So one should be aware that although the imams’ names haven’t been explicitly stated in the Quran, yet the holy Prophet, whose words are all true and come from Wahy (divine inspiration)[6], has clearly expressed their names and emphasized on their being imams after him.

2- Imam Ali’s Wilayah (religious authority) has been pointed out in the Quran even though his name hasn’t been explicitly mentioned. Both Shia and Sunni commentators of the Quran admit that verse 55 of surah Ma’idah has been revealed regarding Imam Ali (a.s.) and that he is the only one meant by it.[7] “Only Allah is your waliyy and His apostle and those who believe - those who establish salat and give charity while bowing (in rokoo’).”

Given the fact that in Islam there is no ruling saying that giving charity while in rokoo’ (bowing in prayer) is preferred as mustahabb or wajib, one can easily conclude that this verse is pointing to an event that occurred only once. This verse is speaking of the time in which Imam Ali was praying in the masjid. When he went down to rokoo’, a beggar came up to him asking for help, Imam Ali pointed to his finger and the beggar approached him, took off the imam’s ring and left.[8] Thus, the verse is saying that religious authority and supervision of the Islamic ummah are solely[9] for Allah, His messenger and Imam Ali (a.s.), and other than them, no one has any authority.

So, till now we have concluded that the imams’ names have been mentioned by the Prophet (p.b.u.h.) and Imam Ali’s wilayah has clearly been pointed to in the Quran, such that an unprejudiced and unbiased researcher really searching for the truth, can easily reach the conclusion that the Prophet’s (p.b.u.h.) standpoint on those succeeding him, was that Imam Ali (a.s.) and his children are to succeed him after his passing away. But why haven’t Imam Ali and the other imam’s names been explicitly mentioned in the Quran? There can be two reasons behind this issue:

1- “The Quran usually speaks in a very general way and mostly teaches us principles, ways and methods (instead of getting very specific) as it has regarding the osool (pillars)and foroo’ (branches) of Islam.” This is what Imam Sadeq (a.s.) has said.[10] He goes on to give us three examples:  a) Salat. The Quran has been general regarding salat; not being specific about how long it is supposed to be and how it is supposed to be performed. On the other hand, the Prophet of Islam (p.b.u.h.) has clearly illustrated how to perform it for us and how many rak’ats each prayer should be. b) Zakat. In the Quran, zakat has only been mentioned as an Islamic ruling. It was the Prophet who expressed which things have zakat and what the criteria for zakat becoming wajib for each one is.

c) Hajj. The Quran says that Hajj is wajib and no more, but the Prophet has explained how it is supposed to be performed.[11]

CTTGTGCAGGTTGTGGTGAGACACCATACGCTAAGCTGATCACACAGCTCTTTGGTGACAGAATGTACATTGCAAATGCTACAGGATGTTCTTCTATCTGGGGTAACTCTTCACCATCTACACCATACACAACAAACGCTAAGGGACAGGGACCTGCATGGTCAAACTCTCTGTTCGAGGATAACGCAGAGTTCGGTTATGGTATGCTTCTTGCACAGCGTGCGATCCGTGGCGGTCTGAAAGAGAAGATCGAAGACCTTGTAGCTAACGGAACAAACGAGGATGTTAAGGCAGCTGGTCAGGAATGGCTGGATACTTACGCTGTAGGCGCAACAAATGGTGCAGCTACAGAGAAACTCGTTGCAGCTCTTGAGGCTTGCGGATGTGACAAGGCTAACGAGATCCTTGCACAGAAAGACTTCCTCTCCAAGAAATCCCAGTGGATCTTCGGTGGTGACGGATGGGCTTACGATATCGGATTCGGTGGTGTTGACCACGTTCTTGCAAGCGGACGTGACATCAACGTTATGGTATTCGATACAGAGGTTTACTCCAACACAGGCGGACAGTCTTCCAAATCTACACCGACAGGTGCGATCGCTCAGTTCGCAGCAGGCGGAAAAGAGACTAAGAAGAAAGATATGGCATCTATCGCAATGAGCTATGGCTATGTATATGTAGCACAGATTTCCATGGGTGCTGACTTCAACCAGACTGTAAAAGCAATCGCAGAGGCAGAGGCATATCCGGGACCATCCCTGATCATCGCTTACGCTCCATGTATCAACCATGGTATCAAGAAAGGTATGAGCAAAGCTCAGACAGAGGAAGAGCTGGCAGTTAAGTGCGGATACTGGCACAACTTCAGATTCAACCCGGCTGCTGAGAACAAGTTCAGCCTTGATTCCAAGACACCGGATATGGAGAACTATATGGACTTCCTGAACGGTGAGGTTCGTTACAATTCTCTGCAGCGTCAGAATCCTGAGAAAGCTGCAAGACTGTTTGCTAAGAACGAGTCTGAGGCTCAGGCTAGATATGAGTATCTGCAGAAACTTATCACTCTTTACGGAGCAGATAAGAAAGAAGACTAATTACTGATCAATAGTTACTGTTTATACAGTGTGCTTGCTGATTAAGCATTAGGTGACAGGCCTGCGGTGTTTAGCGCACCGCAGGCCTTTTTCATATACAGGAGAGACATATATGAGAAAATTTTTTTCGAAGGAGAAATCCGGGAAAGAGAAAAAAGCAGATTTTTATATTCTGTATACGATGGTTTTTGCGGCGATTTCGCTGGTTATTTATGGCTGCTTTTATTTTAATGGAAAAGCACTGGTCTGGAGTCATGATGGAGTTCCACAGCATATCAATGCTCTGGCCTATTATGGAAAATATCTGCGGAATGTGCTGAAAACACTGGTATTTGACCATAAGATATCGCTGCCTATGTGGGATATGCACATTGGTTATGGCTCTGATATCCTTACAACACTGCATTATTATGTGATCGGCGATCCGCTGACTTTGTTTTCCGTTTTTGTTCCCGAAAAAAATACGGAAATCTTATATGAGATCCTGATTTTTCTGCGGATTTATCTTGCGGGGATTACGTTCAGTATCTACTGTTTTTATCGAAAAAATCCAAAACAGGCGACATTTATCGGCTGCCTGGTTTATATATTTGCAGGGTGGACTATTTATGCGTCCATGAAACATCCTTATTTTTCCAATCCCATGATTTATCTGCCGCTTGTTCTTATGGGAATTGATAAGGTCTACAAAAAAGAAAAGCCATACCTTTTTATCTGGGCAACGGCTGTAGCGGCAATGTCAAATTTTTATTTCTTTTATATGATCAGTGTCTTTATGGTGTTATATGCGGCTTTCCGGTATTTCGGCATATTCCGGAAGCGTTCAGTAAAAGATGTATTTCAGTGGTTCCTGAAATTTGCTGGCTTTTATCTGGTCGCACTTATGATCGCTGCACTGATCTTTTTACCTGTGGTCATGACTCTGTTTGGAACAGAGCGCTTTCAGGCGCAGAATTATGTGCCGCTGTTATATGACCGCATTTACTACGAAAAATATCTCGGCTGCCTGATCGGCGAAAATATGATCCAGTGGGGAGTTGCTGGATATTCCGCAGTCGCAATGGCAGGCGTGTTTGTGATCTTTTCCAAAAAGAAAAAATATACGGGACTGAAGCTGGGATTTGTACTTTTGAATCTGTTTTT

Therefore, it is wrong to expect to be able to find every detail in the Quran. So it is a big mistake not to follow the imams just because of the fact that none of their names have come in the Quran. That’s why no one says that noon prayers (which are 4 rak’ats) have to be prayed 2 rak’ats just because the Quran hasn’t mentioned how many rak’ats  each prayer is.

2- In issues like this, in which there are big chances that others will disagree, it is much better for the Quran to express the truth implicitly rather than explicitly, otherwise there is a high possibility that they will end up denying the Quran as a whole. It’s very obvious that such a problem isn’t to the benefit of the Muslim ummah. Of course, the Quran says: “Surely we have revealed the Reminder (the Quran), and We will most surely be its guardian”[12], but one should remember that one of the ways of protecting the Quran and not letting others falsify or change it, is for it to speak in a way that others (such as the hypocrites who show that they are Muslims on the outside even though they aren’t within) don’t get sensitive and provoked.  In this way, the high respect and value of the Quran will be kept, and certain individuals won’t think of changing or falsifying it in a way that will comply with their personal desires and wicked goals or just because they disagree with something.[13]

Shahid Ayatollah Motahhari answers this question in the following way. He says: “The answer to the question that why hasn’t Imam Ali’s khilafah and imamah been mentioned in the Quran, is that 1- The Quran usually expresses general laws. 2- The Holy Prophet (p.b.u.h.) or Allah (s.w.t.) didn’t want such an issue in which people are sensitive about and prefer their own desires (to what Islam wants), to be presented explicitly, and although it wasn’t, people still went against it and falsely interpreted the Prophet’s sayings to their own benefit. In other words even if the Quran had clearly stated that Ali (a.s.) is successor to the Prophet they still would have found a way around it. The holy Prophet (p.b.u.h.) said: "ذا علی مولاه" (Ali is his Mawla). How much more clear can one get? (Yet they interpreted what he said falsely and according to their will.)Yet there is a big difference between ignoring what the Prophet (p.b.u.h.) has said after him passing away regardless of all of its clarity and ignoring what the Quran has been completely clear about one day after his demise. That is why I have narrated in my book “Khilafah and Wilayah” that once during Imam Ali’s reign, a Jew wanted to attack and criticize the Muslim ummah for undesirable events that took place in the beginning of Islam. He told Imam Ali (a.s.) (and of course what he said really was a negative point) that you (the Muslim ummah) started quarreling over your prophet even before completely burying him after his death. Imam Ali answered: We argued about what he had instructed, not over the Prophet himself, but you (meaning the Jews) disregarded the most important principle of your religion which is tawhid (oneness of God), and asked your prophet to build an idol for you to worship. So there is a big difference between you and us; we didn’t argue about our prophet, we argued about what the interpretation of his saying was (and what he wanted us to do after his death). These two vary tremendously. (Motahhari goes on to say that) there is a big difference between saying that the people back then had misunderstood what the Prophet had said and saying that the Muslims back then rejected what the Quran had clearly stated or had falsified it.[14]